Democracy’s Revenge?

In the last days of May, several right wing ethno-nationalist leaders suffered blows to their holds on power and the aura of muscular triumphalism they love to project.

In Israel, a feud between two far right icons prevented Netanyahu, whose right wing bloc won the April 9 election, from being able to form a government within the legal time limit of 42 days. Now Israel is going to have an election do-over in September.

British PM Theresa May announced her resignation effective June 7, after multiple failed attempts to get Parliament to pass a law approving the agreement that May negotiated with EU leaders to create an “orderly” Brexit process. With no such agreement, the alternative is a “no deal” implementation of Brexit, which could result in major economic setbacks and other undesirable impacts on Britain and the EU member countries. Her departure doesn’t mean that the British public have turned against Brexit, but it does mean that Nigel Farage’s xenophobic nationalist campaign has now led to the resignation of two consecutive Conservative PMs.

Finally, Special Counsel Robert Mueller made public remarks in which he openly contradicted Attorney General Barr’s characterization of the Mueller report as exonerating of Trump, and in which he pointed to Congress as the governmental body tasked with holding presidents accountable for improper behavior (some have interpreted this as a strong hint on his part). Mueller’s remarks may create a catalyst to move House Democrats to go forward with an impeachment inquiry.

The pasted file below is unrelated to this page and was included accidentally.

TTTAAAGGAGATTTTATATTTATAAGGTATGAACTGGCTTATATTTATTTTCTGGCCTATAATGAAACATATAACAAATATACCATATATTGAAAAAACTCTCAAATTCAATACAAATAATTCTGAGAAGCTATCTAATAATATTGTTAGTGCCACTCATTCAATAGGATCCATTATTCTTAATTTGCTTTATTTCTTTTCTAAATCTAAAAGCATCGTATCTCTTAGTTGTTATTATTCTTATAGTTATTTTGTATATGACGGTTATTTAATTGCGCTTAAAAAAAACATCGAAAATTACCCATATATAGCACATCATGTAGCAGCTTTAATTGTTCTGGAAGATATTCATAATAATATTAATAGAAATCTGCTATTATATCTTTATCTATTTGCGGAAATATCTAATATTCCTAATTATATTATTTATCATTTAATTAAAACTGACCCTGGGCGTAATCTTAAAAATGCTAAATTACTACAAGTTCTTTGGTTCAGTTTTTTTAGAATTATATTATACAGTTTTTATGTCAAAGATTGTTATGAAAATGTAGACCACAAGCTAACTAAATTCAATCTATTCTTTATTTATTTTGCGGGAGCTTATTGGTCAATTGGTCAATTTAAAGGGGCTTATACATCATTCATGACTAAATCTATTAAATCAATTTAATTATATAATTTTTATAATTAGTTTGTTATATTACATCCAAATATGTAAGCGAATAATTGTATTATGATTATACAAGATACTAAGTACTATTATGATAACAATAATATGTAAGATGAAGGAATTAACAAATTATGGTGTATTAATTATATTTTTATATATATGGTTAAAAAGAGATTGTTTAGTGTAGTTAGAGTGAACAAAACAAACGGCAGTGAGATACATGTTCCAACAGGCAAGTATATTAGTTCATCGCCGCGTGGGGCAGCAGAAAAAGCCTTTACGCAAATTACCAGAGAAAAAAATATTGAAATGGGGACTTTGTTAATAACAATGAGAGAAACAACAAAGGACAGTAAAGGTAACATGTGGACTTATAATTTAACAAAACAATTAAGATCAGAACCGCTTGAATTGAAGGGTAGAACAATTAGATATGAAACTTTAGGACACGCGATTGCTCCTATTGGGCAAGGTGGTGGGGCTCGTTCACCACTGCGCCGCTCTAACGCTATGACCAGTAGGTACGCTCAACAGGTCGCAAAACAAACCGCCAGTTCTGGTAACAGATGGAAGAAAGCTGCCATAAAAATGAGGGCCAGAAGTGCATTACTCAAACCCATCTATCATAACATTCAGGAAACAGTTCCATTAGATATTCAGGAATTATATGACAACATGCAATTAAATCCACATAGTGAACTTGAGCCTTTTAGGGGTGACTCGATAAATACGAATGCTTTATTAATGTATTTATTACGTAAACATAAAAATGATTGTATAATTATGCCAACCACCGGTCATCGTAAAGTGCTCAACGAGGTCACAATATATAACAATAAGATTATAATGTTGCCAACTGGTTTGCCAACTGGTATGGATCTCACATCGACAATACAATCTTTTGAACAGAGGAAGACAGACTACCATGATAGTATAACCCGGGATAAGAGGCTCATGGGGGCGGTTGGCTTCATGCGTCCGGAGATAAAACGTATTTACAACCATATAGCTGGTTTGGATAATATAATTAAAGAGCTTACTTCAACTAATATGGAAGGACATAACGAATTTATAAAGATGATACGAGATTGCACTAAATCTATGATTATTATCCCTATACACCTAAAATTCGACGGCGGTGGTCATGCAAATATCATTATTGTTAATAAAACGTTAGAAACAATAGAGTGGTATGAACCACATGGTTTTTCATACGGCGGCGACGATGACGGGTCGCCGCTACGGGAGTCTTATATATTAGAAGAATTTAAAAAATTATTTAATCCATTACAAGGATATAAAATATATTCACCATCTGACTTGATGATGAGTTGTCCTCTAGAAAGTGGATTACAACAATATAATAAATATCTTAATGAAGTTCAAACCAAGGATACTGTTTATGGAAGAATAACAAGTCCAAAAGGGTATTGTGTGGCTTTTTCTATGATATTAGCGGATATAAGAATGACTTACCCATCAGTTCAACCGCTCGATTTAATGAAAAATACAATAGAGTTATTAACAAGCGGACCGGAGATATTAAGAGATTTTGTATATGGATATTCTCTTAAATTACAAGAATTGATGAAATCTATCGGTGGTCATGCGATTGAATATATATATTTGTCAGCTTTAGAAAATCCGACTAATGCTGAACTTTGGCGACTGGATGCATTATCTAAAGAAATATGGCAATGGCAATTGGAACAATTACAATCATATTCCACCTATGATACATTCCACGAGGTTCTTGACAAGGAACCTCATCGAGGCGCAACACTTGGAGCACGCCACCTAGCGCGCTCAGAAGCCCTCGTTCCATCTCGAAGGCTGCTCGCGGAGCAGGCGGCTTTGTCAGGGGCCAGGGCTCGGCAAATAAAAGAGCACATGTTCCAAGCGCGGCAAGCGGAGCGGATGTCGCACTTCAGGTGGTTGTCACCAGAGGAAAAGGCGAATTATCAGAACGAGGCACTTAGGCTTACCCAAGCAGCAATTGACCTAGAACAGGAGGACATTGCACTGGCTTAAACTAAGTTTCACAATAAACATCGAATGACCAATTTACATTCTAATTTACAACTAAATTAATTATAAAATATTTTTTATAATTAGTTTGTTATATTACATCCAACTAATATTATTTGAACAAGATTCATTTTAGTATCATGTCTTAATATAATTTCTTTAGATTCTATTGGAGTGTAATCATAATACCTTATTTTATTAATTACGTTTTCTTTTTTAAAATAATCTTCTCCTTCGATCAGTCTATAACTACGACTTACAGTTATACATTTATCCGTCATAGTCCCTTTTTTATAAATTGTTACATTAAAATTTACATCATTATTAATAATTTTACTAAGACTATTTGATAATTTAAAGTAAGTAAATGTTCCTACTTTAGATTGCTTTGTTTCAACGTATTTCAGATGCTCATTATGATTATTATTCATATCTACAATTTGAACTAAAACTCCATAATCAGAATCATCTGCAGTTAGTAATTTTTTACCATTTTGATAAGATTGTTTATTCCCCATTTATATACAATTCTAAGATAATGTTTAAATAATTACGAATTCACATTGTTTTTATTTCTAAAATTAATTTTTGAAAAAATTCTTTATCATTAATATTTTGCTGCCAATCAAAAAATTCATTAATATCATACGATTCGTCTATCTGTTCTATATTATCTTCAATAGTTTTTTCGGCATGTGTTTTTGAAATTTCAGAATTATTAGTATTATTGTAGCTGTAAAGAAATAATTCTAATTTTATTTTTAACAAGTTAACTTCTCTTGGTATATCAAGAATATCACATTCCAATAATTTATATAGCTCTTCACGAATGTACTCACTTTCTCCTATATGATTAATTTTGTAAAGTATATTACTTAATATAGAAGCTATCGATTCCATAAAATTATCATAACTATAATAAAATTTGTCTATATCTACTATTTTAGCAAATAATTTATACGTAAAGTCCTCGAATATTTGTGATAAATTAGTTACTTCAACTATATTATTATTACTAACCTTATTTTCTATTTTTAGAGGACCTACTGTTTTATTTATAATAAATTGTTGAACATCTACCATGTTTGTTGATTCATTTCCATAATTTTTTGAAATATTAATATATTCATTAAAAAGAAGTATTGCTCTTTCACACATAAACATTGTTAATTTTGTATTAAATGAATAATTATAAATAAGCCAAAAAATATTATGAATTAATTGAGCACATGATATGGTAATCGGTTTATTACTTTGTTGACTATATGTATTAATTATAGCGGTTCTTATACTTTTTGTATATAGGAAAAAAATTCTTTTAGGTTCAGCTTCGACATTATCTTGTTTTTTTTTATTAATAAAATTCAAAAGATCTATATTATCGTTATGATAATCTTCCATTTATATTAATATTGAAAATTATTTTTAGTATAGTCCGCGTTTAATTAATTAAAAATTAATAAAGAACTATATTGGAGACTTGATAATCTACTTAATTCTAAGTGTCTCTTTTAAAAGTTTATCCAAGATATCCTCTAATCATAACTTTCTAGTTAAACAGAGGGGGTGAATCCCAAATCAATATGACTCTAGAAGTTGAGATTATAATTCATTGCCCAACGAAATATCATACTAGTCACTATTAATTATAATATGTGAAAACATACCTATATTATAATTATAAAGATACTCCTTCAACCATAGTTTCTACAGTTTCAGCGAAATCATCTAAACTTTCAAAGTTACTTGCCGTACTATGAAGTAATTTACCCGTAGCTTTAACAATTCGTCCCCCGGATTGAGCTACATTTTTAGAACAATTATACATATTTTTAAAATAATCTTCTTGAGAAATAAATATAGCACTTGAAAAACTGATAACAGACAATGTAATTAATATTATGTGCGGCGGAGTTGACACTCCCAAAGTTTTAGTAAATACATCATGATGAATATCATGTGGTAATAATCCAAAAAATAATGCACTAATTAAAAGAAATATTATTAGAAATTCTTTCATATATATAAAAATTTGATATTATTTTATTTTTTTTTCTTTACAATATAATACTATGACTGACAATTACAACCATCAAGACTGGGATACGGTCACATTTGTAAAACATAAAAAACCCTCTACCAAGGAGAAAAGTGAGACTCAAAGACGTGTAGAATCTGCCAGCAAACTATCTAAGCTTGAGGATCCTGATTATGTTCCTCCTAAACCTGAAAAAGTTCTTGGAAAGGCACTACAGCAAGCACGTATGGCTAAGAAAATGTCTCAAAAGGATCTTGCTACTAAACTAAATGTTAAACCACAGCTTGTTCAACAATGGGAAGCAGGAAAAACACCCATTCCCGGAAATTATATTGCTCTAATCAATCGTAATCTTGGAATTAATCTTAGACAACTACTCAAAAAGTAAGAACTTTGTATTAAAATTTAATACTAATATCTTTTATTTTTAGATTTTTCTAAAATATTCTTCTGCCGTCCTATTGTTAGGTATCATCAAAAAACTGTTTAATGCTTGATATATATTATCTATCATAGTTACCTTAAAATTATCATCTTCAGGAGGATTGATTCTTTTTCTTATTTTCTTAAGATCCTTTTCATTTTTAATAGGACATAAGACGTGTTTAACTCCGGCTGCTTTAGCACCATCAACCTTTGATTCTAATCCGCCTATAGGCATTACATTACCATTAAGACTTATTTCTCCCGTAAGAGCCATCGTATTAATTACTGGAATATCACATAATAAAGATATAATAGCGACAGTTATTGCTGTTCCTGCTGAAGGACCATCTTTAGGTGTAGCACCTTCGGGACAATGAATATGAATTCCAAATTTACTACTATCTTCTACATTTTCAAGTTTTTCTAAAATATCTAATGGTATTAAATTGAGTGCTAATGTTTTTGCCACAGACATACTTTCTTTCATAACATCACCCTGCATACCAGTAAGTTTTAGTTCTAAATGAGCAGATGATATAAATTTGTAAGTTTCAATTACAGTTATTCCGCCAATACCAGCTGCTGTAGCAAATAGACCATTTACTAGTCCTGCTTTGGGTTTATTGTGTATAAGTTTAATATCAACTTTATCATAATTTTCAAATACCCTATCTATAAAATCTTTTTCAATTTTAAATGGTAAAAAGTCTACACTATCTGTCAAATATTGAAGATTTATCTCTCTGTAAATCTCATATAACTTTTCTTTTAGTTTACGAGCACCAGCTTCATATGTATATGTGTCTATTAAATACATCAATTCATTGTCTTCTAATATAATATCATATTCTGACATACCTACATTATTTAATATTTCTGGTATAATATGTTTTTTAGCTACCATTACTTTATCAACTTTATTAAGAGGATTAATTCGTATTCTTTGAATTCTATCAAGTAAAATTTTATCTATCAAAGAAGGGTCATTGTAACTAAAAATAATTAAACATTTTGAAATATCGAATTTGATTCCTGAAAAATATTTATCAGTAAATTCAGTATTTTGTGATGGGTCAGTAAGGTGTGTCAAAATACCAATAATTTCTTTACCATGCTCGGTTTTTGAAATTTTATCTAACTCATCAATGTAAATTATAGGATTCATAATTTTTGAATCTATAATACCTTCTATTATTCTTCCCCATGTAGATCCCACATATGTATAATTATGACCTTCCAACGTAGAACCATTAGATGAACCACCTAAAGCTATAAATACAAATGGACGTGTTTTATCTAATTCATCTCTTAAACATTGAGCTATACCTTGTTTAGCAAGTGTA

For sure, it’s possible to chalk these three events up to the inevitable bumps in the road that right wingers in all three countries can expect to encounter from time to time on their path to enduring victory. That’s certainly what Trumpists, Brexiteers, and Bibi fans are hoping, and who knows – maybe that will prove to be the case. I’ve long given up on having much confidence in my own ability to read the political zeitgeist in the US, Israel, or anywhere.

But for those of us who fervently hope for the ideals and institutions of democracy and rule of law to regain their lost footing around the globe, it’s hard not to feel encouraged by these last couple weeks. What these three events have in common is that they are examples of well-established norms of democracy and rule of law prevailing over demagoguery. In each case the specific norms that have interfered with and slowed down the far right’s agenda are different, but the common thread is nonetheless important.

In Israel, for a long time now Bibi has been undermining democratic institutions and rule of law, drawing heavily form Trump’s playbook. He calls the press the enemy of the people and has consistently accused the country’s police and judiciary of being taken over by leftist conspirators. In his delight after the April 9 election result, he sought to put in place a government that would pass a new law giving him prosecutorial immunity from the multiple criminal bribery and corruption charges he is facing. That undemocratic effort was just thwarted by the rules of Israel’s parliamentary democracy. Bibi needed one more party to join his coalition, but a politician whose views are as loathsome as Bibi’s (worse, in some cases) used those rules to block Bibi and shift the probabilities of Bibi’s political future dramatically.